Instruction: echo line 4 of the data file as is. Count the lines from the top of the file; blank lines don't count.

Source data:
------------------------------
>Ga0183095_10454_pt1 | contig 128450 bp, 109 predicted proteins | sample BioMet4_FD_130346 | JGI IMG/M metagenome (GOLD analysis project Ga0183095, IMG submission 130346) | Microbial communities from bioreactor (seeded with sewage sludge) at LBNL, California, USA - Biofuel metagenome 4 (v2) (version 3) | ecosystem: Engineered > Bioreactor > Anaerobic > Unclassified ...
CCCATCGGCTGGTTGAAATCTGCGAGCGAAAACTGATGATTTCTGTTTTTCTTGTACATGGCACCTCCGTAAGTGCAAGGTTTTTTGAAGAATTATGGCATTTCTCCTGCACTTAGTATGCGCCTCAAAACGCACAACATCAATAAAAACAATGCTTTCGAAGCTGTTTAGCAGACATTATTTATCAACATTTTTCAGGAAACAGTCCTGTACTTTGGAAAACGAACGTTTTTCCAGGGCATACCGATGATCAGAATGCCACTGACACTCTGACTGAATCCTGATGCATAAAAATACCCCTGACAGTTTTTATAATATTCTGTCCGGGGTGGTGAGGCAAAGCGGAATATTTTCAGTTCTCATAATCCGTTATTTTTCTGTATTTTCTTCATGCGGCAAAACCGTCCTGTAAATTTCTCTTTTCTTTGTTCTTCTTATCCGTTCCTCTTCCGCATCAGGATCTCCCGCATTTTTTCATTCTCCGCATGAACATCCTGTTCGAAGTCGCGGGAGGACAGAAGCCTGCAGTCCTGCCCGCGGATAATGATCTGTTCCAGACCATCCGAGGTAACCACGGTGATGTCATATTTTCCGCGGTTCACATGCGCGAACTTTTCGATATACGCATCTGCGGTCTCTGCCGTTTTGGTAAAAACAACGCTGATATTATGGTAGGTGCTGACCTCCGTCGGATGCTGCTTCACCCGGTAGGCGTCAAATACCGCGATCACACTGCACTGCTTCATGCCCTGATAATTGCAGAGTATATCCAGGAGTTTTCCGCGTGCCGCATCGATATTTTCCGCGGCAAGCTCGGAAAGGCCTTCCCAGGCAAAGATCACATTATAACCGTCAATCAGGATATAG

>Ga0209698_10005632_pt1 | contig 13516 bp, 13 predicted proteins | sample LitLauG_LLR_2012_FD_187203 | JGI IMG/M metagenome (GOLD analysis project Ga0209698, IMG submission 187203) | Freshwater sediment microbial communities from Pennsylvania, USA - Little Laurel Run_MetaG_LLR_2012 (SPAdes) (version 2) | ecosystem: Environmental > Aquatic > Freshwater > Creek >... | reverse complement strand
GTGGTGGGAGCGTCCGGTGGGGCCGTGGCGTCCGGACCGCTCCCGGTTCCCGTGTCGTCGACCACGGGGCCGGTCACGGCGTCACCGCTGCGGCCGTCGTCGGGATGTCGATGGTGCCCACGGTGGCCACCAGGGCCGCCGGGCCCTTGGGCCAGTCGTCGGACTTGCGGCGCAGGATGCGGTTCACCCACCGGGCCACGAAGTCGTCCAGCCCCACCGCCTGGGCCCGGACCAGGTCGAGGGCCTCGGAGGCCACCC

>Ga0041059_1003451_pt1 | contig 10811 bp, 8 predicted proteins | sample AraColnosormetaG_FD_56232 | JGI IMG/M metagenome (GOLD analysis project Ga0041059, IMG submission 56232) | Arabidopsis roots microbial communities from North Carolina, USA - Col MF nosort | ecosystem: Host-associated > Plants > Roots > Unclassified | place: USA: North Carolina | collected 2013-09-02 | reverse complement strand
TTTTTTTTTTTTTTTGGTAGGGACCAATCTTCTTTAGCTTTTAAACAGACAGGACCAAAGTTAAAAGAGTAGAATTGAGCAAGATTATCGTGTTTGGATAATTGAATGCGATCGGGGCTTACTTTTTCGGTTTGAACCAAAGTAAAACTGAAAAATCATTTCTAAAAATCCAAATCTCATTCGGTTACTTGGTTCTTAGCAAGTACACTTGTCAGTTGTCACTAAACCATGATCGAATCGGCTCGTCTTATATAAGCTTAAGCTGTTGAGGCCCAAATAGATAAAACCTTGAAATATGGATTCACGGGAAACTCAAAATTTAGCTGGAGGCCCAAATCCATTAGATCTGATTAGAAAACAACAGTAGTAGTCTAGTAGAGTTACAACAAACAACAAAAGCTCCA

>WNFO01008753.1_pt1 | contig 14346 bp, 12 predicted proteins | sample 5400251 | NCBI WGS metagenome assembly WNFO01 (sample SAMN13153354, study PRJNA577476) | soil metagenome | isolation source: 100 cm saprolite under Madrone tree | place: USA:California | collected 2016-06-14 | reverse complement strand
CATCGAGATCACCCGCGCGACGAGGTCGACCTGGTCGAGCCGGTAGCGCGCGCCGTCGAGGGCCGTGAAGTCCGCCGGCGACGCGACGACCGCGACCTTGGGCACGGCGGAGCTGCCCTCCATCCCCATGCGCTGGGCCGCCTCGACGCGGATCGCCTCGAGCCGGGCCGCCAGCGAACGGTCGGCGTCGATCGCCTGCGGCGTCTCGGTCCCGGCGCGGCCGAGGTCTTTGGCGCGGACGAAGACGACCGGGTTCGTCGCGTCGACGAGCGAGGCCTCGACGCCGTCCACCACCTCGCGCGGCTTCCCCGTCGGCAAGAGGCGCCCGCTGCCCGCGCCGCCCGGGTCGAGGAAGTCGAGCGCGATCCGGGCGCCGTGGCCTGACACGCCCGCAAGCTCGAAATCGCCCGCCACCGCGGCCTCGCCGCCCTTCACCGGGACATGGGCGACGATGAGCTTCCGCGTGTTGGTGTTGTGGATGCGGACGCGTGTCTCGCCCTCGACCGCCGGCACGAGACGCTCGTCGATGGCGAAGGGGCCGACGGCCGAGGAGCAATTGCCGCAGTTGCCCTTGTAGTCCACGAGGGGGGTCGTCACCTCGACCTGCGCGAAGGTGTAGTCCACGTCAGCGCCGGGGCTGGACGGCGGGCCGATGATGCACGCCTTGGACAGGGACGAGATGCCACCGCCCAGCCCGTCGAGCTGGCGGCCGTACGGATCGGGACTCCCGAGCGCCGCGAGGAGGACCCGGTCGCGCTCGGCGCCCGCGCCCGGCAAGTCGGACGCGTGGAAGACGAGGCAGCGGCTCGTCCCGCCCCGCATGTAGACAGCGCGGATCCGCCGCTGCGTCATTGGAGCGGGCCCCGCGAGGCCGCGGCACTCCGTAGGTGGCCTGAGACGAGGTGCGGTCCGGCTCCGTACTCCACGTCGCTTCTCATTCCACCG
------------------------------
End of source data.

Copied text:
GTGGTGGGAGCGTCCGGTGGGGCCGTGGCGTCCGGACCGCTCCCGGTTCCCGTGTCGTCGACCACGGGGCCGGTCACGGCGTCACCGCTGCGGCCGTCGTCGGGATGTCGATGGTGCCCACGGTGGCCACCAGGGCCGCCGGGCCCTTGGGCCAGTCGTCGGACTTGCGGCGCAGGATGCGGTTCACCCACCGGGCCACGAAGTCGTCCAGCCCCACCGCCTGGGCCCGGACCAGGTCGAGGGCCTCGGAGGCCACCC